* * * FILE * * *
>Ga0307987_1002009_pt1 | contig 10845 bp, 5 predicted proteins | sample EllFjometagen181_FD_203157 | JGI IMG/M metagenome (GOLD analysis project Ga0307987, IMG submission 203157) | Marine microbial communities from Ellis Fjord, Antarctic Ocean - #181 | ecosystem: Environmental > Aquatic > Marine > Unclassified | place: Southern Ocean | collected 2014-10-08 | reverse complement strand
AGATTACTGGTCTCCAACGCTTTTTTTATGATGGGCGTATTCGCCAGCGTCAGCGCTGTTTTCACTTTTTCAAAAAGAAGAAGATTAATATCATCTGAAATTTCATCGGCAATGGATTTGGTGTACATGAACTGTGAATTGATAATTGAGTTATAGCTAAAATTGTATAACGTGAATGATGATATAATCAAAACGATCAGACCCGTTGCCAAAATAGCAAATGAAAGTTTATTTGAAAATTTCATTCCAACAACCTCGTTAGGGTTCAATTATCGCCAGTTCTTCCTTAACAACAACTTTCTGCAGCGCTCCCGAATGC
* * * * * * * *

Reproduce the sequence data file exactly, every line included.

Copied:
>Ga0307987_1002009_pt1 | contig 10845 bp, 5 predicted proteins | sample EllFjometagen181_FD_203157 | JGI IMG/M metagenome (GOLD analysis project Ga0307987, IMG submission 203157) | Marine microbial communities from Ellis Fjord, Antarctic Ocean - #181 | ecosystem: Environmental > Aquatic > Marine > Unclassified | place: Southern Ocean | collected 2014-10-08 | reverse complement strand
AGATTACTGGTCTCCAACGCTTTTTTTATGATGGGCGTATTCGCCAGCGTCAGCGCTGTTTTCACTTTTTCAAAAAGAAGAAGATTAATATCATCTGAAATTTCATCGGCAATGGATTTGGTGTACATGAACTGTGAATTGATAATTGAGTTATAGCTAAAATTGTATAACGTGAATGATGATATAATCAAAACGATCAGACCCGTTGCCAAAATAGCAAATGAAAGTTTATTTGAAAATTTCATTCCAACAACCTCGTTAGGGTTCAATTATCGCCAGTTCTTCCTTAACAACAACTTTCTGCAGCGCTCCCGAATGC